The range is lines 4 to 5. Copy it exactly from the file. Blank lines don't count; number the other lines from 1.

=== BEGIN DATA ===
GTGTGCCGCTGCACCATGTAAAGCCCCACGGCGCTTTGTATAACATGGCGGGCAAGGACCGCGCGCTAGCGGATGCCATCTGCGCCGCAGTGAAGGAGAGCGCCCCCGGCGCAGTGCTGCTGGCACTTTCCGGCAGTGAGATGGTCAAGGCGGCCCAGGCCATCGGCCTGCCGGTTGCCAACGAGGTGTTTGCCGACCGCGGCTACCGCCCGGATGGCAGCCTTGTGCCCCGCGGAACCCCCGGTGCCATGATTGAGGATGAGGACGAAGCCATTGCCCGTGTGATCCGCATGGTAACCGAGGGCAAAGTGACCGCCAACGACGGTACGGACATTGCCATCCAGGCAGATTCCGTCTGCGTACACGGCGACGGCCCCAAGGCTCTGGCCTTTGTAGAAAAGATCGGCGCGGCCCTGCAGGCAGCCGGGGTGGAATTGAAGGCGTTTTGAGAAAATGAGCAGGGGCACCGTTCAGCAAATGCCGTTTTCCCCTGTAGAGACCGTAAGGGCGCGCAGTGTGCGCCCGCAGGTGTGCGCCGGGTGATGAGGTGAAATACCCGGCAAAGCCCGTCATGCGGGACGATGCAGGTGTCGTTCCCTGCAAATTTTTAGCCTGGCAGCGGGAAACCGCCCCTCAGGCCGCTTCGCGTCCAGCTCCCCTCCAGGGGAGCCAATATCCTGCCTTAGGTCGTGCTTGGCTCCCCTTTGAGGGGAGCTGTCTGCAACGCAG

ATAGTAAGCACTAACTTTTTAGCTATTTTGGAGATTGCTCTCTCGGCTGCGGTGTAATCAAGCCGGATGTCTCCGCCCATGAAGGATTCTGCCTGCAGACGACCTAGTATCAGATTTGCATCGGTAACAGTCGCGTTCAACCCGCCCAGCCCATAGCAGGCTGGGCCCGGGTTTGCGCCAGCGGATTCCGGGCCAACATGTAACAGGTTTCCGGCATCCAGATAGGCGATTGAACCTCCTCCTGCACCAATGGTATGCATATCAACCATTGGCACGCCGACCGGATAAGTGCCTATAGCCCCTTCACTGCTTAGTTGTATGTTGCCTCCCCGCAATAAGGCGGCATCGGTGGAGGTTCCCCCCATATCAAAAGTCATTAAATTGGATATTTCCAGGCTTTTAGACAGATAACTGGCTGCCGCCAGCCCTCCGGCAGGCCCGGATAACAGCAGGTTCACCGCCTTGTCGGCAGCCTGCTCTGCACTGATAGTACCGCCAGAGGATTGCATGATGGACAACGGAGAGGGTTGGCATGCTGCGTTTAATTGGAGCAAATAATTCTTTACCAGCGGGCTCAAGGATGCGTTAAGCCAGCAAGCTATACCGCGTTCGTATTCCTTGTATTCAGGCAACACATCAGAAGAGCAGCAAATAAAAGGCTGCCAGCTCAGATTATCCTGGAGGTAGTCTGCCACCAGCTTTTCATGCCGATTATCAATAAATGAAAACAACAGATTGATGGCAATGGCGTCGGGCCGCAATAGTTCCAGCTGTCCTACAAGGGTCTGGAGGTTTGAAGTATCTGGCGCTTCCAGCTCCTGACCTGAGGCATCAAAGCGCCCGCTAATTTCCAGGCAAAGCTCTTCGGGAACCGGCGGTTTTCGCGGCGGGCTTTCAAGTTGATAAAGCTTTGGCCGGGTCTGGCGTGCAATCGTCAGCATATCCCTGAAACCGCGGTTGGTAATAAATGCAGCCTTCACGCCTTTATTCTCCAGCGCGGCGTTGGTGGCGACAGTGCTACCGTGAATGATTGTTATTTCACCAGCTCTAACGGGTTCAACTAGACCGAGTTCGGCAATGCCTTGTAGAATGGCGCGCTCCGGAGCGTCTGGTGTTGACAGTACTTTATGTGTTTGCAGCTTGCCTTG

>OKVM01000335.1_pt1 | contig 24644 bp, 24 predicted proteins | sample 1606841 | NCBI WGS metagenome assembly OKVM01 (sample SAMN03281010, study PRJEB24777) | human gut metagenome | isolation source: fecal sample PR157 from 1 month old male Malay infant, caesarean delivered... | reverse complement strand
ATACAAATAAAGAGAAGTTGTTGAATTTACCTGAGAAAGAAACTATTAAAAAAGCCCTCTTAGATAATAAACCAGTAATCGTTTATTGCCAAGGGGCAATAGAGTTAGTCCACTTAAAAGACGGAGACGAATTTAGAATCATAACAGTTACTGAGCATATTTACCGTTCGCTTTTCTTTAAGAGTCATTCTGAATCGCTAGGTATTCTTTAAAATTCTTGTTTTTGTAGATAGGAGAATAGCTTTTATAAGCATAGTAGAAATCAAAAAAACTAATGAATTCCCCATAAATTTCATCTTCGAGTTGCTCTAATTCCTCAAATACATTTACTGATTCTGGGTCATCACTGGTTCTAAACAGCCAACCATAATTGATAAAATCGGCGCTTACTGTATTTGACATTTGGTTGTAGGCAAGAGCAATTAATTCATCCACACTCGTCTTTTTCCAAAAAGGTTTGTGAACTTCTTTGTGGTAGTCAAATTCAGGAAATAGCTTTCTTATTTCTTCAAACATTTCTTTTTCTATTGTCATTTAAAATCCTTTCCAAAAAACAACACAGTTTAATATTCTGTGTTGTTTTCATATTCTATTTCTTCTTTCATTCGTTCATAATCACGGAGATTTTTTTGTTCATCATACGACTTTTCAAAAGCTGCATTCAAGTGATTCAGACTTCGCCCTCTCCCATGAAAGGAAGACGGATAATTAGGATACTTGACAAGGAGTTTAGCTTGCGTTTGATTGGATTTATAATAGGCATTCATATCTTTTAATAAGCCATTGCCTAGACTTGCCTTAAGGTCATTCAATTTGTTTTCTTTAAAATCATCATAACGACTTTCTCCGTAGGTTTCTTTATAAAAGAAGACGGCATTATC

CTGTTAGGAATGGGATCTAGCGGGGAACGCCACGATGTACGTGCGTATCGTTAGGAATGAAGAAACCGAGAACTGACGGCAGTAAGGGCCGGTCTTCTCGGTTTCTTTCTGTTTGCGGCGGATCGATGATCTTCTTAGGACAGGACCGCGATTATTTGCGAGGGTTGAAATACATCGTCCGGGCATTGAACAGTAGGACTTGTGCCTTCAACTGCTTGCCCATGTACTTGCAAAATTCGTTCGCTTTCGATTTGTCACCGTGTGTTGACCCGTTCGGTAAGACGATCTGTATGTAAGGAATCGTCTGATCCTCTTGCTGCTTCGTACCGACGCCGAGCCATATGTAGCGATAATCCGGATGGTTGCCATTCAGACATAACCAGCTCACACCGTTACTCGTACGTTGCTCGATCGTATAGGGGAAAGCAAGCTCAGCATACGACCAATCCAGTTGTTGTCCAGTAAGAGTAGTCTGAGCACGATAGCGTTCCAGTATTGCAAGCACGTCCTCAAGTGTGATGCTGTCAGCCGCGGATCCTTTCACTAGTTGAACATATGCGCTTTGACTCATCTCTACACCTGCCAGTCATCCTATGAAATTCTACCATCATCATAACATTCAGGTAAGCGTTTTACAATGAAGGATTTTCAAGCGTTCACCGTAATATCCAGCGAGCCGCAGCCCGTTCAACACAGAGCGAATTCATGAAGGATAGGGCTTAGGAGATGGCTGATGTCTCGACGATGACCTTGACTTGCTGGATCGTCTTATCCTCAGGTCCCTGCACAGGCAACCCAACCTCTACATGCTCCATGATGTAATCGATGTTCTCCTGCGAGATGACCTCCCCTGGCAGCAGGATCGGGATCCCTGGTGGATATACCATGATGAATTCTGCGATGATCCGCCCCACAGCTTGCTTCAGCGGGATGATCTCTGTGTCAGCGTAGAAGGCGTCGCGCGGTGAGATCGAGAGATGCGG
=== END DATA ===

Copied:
ATACAAATAAAGAGAAGTTGTTGAATTTACCTGAGAAAGAAACTATTAAAAAAGCCCTCTTAGATAATAAACCAGTAATCGTTTATTGCCAAGGGGCAATAGAGTTAGTCCACTTAAAAGACGGAGACGAATTTAGAATCATAACAGTTACTGAGCATATTTACCGTTCGCTTTTCTTTAAGAGTCATTCTGAATCGCTAGGTATTCTTTAAAATTCTTGTTTTTGTAGATAGGAGAATAGCTTTTATAAGCATAGTAGAAATCAAAAAAACTAATGAATTCCCCATAAATTTCATCTTCGAGTTGCTCTAATTCCTCAAATACATTTACTGATTCTGGGTCATCACTGGTTCTAAACAGCCAACCATAATTGATAAAATCGGCGCTTACTGTATTTGACATTTGGTTGTAGGCAAGAGCAATTAATTCATCCACACTCGTCTTTTTCCAAAAAGGTTTGTGAACTTCTTTGTGGTAGTCAAATTCAGGAAATAGCTTTCTTATTTCTTCAAACATTTCTTTTTCTATTGTCATTTAAAATCCTTTCCAAAAAACAACACAGTTTAATATTCTGTGTTGTTTTCATATTCTATTTCTTCTTTCATTCGTTCATAATCACGGAGATTTTTTTGTTCATCATACGACTTTTCAAAAGCTGCATTCAAGTGATTCAGACTTCGCCCTCTCCCATGAAAGGAAGACGGATAATTAGGATACTTGACAAGGAGTTTAGCTTGCGTTTGATTGGATTTATAATAGGCATTCATATCTTTTAATAAGCCATTGCCTAGACTTGCCTTAAGGTCATTCAATTTGTTTTCTTTAAAATCATCATAACGACTTTCTCCGTAGGTTTCTTTATAAAAGAAGACGGCATTATC

CTGTTAGGAATGGGATCTAGCGGGGAACGCCACGATGTACGTGCGTATCGTTAGGAATGAAGAAACCGAGAACTGACGGCAGTAAGGGCCGGTCTTCTCGGTTTCTTTCTGTTTGCGGCGGATCGATGATCTTCTTAGGACAGGACCGCGATTATTTGCGAGGGTTGAAATACATCGTCCGGGCATTGAACAGTAGGACTTGTGCCTTCAACTGCTTGCCCATGTACTTGCAAAATTCGTTCGCTTTCGATTTGTCACCGTGTGTTGACCCGTTCGGTAAGACGATCTGTATGTAAGGAATCGTCTGATCCTCTTGCTGCTTCGTACCGACGCCGAGCCATATGTAGCGATAATCCGGATGGTTGCCATTCAGACATAACCAGCTCACACCGTTACTCGTACGTTGCTCGATCGTATAGGGGAAAGCAAGCTCAGCATACGACCAATCCAGTTGTTGTCCAGTAAGAGTAGTCTGAGCACGATAGCGTTCCAGTATTGCAAGCACGTCCTCAAGTGTGATGCTGTCAGCCGCGGATCCTTTCACTAGTTGAACATATGCGCTTTGACTCATCTCTACACCTGCCAGTCATCCTATGAAATTCTACCATCATCATAACATTCAGGTAAGCGTTTTACAATGAAGGATTTTCAAGCGTTCACCGTAATATCCAGCGAGCCGCAGCCCGTTCAACACAGAGCGAATTCATGAAGGATAGGGCTTAGGAGATGGCTGATGTCTCGACGATGACCTTGACTTGCTGGATCGTCTTATCCTCAGGTCCCTGCACAGGCAACCCAACCTCTACATGCTCCATGATGTAATCGATGTTCTCCTGCGAGATGACCTCCCCTGGCAGCAGGATCGGGATCCCTGGTGGATATACCATGATGAATTCTGCGATGATCCGCCCCACAGCTTGCTTCAGCGGGATGATCTCTGTGTCAGCGTAGAAGGCGTCGCGCGGTGAGATCGAGAGATGCGG